I normally review fitness gadgets but I think my new 2018 Toyota RAV4 Adventure falls into a close enough category.  Okay, not really but adventure and journeys go together so why not?  Also, I thought it would be beneficial to share my experience with the car with those who may be considering purchasing it.  It’s always nice to read reviews from actual owners of vehicles over those that just drive a car for a couple of minutes and give their usual snotty opinions about its appearance and performance.

Adventure badge on back of car

Also, there are some car models that are going to have their loyal fan base.  Most cars are very similar to each other (I can’t identify most of them) and one is as good as another for utilitarian purposes but then there are those vehicles that appeal on a different level.  The RAV4 Adventure is that type of car.  It’s not for everyone but who it is for is going to love it.

I loved this car from the first couple minutes of test driving it and I haven’t felt that type of love for a car in a long, long time.  The last car I really loved was my first car, a 1978 Pontiac Phoenix.  We just clicked.  It was magic, even though I had to keep the speed below 55 mph to prevent the engine from cracking in half.  I half-suspect that my dad particularly liked that quality about the car for his then 16-year old daughter but I went on to drive that car for another 9 years.

Only I could have kept that engine going for so long.  Only I could have had the patience to keep such a car that long and that’s because I loved that car.  My  other cars, though more reliable were just practical, arranged marriages.  I drove them and they took me places and that’s about it.  I traded them off when they still had good trade-in value and moved onto the next.  Now I’m in love again… and this time I can drive my love over 55 mph.

Yes, I know this all sounds ridiculous but it’s so nice to have a car again that I really dig.

I have no idea how many seconds it takes to get from 0-60 mph but I do know that if I put it into sport mode it gets up and goes!  Usually, I’m driving in economy mode to save gas but when I get tired of that, or I’m in traffic in which I need more power to merge or keep from getting run over, I put it into sport mode and I can maneuver my way out of the pack.  Even with a car load of passengers the RAV4 has plenty of power.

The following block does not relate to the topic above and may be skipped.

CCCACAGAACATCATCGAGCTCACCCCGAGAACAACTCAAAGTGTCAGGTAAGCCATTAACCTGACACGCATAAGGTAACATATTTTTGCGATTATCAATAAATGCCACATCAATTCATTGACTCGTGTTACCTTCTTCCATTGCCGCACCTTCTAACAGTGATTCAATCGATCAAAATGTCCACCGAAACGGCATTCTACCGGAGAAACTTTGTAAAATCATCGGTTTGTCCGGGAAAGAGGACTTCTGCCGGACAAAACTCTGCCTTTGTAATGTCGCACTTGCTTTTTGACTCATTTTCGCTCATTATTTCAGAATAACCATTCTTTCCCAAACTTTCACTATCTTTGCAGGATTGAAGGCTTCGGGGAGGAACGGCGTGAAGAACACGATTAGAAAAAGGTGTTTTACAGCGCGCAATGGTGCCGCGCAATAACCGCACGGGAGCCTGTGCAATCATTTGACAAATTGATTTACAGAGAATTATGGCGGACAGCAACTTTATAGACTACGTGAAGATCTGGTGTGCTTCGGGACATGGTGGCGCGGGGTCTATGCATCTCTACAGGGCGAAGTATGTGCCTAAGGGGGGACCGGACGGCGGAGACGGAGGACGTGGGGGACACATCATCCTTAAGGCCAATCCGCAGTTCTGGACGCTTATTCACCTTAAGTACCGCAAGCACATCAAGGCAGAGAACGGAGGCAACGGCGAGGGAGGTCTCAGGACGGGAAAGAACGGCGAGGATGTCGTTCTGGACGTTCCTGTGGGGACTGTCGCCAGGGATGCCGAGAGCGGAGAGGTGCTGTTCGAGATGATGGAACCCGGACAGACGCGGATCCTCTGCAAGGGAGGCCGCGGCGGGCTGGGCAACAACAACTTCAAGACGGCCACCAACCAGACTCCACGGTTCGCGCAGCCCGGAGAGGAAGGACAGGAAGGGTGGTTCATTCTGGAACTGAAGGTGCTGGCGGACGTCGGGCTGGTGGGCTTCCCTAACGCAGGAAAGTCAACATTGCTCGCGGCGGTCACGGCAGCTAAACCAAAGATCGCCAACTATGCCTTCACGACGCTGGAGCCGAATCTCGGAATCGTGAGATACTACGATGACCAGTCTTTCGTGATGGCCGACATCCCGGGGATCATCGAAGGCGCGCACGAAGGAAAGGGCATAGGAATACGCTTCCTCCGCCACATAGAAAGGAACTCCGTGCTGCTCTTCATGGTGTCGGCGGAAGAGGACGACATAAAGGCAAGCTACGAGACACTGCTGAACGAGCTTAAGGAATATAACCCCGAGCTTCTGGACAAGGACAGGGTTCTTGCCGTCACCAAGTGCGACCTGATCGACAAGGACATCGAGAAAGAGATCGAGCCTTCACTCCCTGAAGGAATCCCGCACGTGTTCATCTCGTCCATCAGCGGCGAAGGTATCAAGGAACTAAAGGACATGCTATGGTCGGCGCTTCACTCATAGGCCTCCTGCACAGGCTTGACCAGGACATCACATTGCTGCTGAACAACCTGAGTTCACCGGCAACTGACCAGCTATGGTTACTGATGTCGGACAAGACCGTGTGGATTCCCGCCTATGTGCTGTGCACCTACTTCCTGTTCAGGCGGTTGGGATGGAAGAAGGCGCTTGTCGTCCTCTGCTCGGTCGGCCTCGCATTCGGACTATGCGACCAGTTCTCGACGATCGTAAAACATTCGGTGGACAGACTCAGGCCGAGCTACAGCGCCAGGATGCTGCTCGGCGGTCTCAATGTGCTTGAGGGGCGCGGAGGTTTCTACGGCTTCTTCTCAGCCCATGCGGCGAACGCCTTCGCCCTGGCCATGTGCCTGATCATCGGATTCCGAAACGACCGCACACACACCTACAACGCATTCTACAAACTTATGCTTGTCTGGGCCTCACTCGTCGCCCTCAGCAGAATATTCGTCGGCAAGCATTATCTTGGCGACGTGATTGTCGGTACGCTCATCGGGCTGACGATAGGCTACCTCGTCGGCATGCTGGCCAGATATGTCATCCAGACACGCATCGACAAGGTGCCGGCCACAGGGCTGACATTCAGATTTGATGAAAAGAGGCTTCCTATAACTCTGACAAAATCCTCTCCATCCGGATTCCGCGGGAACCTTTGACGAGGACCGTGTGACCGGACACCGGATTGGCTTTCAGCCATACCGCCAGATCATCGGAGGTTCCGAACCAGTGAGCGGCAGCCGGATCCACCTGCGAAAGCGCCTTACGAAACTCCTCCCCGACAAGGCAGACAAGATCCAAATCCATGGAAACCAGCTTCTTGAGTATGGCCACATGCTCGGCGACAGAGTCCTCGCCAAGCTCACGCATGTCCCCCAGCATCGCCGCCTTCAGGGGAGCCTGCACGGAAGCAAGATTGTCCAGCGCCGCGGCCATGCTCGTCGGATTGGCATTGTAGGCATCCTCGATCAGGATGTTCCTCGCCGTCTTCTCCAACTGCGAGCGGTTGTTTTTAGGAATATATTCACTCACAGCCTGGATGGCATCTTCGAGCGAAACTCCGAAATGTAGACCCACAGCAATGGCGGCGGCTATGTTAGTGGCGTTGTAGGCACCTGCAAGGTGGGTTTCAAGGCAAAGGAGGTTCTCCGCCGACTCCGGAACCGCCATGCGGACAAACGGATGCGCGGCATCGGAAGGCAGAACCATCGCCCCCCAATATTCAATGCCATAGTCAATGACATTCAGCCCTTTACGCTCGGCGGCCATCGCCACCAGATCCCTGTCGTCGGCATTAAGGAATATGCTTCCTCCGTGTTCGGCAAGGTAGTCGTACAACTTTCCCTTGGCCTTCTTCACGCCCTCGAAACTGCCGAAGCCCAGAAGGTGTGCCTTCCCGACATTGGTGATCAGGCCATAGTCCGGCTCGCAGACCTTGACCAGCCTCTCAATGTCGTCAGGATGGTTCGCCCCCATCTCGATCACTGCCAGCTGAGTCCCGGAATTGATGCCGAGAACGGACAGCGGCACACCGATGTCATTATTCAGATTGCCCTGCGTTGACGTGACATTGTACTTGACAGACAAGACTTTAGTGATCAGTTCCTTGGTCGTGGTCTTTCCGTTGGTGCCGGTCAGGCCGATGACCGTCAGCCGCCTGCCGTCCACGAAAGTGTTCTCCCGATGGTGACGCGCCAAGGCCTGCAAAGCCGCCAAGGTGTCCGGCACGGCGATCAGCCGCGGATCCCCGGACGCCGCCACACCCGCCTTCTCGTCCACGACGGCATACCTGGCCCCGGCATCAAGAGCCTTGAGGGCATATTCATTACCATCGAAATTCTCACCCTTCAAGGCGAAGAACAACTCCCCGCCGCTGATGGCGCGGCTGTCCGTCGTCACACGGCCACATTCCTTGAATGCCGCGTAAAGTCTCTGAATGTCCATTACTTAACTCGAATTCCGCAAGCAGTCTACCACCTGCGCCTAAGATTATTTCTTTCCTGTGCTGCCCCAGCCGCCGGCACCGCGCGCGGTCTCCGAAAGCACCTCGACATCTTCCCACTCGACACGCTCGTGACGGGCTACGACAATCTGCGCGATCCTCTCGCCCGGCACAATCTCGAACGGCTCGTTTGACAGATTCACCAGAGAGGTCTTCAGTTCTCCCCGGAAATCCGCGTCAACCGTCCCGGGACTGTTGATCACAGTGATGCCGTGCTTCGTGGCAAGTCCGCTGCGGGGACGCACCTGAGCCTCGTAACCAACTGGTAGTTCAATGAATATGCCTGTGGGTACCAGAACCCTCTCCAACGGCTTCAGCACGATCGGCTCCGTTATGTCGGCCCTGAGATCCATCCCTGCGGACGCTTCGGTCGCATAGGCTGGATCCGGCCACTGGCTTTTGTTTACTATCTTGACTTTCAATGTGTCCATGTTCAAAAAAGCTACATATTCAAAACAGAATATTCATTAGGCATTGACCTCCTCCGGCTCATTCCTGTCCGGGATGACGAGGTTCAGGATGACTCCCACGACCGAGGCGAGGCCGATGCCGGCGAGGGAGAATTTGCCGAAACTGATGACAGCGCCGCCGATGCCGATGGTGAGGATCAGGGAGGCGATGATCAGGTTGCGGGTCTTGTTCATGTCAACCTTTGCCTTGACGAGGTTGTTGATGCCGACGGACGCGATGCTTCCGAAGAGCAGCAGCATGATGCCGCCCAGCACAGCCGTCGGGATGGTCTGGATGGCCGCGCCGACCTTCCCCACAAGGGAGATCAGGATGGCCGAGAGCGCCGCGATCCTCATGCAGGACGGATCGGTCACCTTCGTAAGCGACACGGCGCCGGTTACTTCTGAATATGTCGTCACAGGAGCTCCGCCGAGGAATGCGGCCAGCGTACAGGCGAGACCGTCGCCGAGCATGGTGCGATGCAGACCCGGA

Eco Mode results in better gas mileage while Sport mode provides more get up and go

My 2010 RAV4 didn’t and I was hesitant to purchase another one for that reason.  Plus, I had many issues with it, such as a camshaft that went bad, luckily when it was still under warranty.  That would have been a $1500 – $2000 repair bill.  Even after it was repaired it sounded like a jack hammer when I started it.  I can’t count all the recall notices I got in the mail.  I got tired of taking it in and I traded it off with 3 or 4 recalls that hadn’t been taken care of yet.

Obviously, I’m hoping the 2018 version is much better.  Toyota’s are usually known for their reliability and everyone I know has had a good experience.  I was the rare exception.  So, last June I purchased a 2017 Jeep Cherokee when I traded in the 2010 RAV4 but I didn’t care for the 9-speed transmission that never seemed to shift right.  It was slow to get up and go and it went into neutral twice when I had it in reverse backing down the driveway.  After six months, I decided to go back to Toyota.

There were a lot of things I liked about the Jeep Cherokee.  I preferred its interior and overall build quality.  It was also a dream to drive on the Interstate.  It ate up the hills.  I had opted for the V6 , which I highly recommend since it’s a heavy car, and it had no problem with power as far as the engine went.  It was just that darn transmission that had a mind of its own.  I never knew if it was going to take off when I pressed the gas pedal or if it was going to think about it for a while and maybe go.